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Top Customer Reviews
LEO is sometimes frustrating in its complexity, but as the movie unfolds, we are given both a poignant and disturbing look at maternal love, filial devotion, and the sad case of how society can dictate how one reacts. It is a very original movie, well done and worth your time.
Norowzian takes elements of what could be a classic, campy southern gothic tale, and gives it a fine "Euro-treatment" - a more noticeable and welcome change over the last decade or so in American independents. (American director, Tag Purvis achieves a similar evocation of a mysterious South in "Red Dirt")
Norowzian takes this screenplay loosely populated with characters from Joyce's "Ulysses" and bends them into a story seamlessly reaching back and forth through decades - racing, hurtling towards its inevitable and beautiful collisionary conclusion.
As Stephen, Joseph Fiennes turns in a performance that can be called nothing less than amazing. Even when silent (which is much of the film) Fiennes' presence is masterful, and cuts to the soul as a man released from a wrongful prison sentence.
Elizabeth Shue is harrowing and wears Mary's vulnerability like a badge of shame as she sinks into hopeless alcoholism and abusive neglect of her son, Leo.
As Leo, watch out for David Sweat, a young actor who inhabits the title role with an intensity and though fiercely intelligent, devoid entirely of preciousness or precosciousness.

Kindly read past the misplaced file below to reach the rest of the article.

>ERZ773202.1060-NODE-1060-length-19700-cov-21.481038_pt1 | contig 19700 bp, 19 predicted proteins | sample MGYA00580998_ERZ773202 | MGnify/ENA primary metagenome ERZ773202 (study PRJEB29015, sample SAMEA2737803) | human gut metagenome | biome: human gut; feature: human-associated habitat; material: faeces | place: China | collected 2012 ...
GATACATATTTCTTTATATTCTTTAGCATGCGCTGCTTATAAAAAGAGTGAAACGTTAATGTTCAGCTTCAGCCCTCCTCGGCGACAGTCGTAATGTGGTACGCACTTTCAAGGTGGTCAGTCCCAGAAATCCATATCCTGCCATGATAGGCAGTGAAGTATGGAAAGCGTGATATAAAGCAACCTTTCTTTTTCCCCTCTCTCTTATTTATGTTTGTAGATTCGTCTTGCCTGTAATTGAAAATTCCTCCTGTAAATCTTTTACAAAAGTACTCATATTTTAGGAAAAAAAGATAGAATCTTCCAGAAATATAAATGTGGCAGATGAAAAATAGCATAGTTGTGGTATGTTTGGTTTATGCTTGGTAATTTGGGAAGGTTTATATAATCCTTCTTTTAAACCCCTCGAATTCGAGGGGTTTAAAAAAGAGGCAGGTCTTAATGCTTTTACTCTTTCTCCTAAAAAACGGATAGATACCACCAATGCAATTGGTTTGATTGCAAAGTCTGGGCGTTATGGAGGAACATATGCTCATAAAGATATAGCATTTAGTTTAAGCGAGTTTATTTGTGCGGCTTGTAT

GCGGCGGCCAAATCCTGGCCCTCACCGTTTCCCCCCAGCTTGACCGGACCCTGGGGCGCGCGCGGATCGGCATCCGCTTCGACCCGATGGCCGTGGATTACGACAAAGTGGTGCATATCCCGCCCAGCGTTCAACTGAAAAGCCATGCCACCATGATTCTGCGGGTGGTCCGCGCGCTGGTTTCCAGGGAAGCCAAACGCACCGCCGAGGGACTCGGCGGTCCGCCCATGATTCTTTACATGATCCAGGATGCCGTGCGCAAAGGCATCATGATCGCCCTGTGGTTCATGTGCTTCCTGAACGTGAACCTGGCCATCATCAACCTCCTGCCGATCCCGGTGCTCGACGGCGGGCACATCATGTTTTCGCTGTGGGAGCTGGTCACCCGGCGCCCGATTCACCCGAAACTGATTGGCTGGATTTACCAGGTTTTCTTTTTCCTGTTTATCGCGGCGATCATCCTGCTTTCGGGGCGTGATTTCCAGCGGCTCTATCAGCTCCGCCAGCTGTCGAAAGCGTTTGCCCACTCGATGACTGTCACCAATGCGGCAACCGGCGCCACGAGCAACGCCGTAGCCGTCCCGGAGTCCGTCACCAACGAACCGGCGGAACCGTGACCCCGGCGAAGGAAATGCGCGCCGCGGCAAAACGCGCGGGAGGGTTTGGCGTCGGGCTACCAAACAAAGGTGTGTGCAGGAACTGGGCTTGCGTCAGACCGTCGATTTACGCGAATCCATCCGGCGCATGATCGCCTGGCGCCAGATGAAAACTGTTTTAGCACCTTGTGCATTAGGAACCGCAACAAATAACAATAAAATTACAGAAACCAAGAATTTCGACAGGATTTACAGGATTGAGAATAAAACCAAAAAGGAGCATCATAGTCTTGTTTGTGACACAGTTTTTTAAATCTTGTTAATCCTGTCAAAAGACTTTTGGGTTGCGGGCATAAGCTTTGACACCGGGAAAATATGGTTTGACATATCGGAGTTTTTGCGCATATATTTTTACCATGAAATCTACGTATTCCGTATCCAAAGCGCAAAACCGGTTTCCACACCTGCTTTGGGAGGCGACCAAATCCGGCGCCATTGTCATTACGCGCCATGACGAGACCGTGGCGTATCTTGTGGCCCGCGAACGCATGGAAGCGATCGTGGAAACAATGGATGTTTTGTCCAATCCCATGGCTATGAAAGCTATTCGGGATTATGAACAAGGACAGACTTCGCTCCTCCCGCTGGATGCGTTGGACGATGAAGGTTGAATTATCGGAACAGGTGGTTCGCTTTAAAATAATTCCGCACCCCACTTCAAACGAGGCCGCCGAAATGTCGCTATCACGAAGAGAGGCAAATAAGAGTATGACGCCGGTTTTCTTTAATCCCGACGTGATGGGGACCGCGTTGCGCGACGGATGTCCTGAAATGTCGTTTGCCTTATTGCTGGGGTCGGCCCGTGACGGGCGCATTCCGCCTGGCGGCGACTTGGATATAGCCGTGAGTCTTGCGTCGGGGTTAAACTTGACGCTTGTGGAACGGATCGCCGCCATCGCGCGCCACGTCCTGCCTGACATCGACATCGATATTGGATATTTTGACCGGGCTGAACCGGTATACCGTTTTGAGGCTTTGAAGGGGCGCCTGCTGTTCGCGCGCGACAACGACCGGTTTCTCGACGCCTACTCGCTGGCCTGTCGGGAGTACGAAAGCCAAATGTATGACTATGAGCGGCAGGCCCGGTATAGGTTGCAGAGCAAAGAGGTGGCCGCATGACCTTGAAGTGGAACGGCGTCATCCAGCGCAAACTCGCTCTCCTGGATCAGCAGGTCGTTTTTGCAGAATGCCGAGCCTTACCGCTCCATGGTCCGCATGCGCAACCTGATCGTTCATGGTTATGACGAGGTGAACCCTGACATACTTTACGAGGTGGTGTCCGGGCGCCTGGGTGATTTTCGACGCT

Strong performances come also from Sam Shepherd, Dennis Hopper, and Deborah Unger who gives an master class in acting through facial expressions and body language providing myriad insights into what on the surface appears to be a minor role, but whose character inhabits all the qualities of the central characters and who's ultimate crisis serves as the catalyst for the story's denouement.Read more ›
Parallel to this story is the life of a convicted felon Stephen (Joseph Fiennes) who is in a nearby prison and to whom young Leo has written a letter, fulfilling a school assignment. Stephen is released from prison and spends his time - when not employed by the local café where behind the counter misdeeds occur daily between waitress Caroline (Deborah Unger) and rascal Horace (Dennis Hopper) - writing letters to Leo.Read more ›
Most Recent Customer Reviews
Leo appears to involve the adult Stephen just released from prison reliving his childhood as he writes about it culminating in the events that led up to his being sent to prison. Read morePublished on July 1, 2014 by Garth R. Mailman
First, I am not for economic patriotism like the French, but I feel that if you are going to sell a DVD in the USA and put Spanish or French subtitles, the DVD should also offer... Read morePublished on June 19, 2014 by kitzler
This movie was interesting but I certainly would not give a better rating than okay. It had a good storyline that's all I can say.Published on November 24, 2012 by Lavender
Great little independent type movie. It's a dark dramatic film with several story lines going on at once (but easy to follow). Great acting within a great story. Read morePublished on March 29, 2009 by J. Martin
A really small sleeper movie that delivers a strong dramatic punch. Elizabeth Shue is great as a the abusive, guilt-wracked mom. Read morePublished on January 4, 2009 by Bradley F. Smith
The story seems to have been concocted around each of the principal actors' sterotypical characters...especially Hopper. Read morePublished on April 8, 2008 by K. Sloan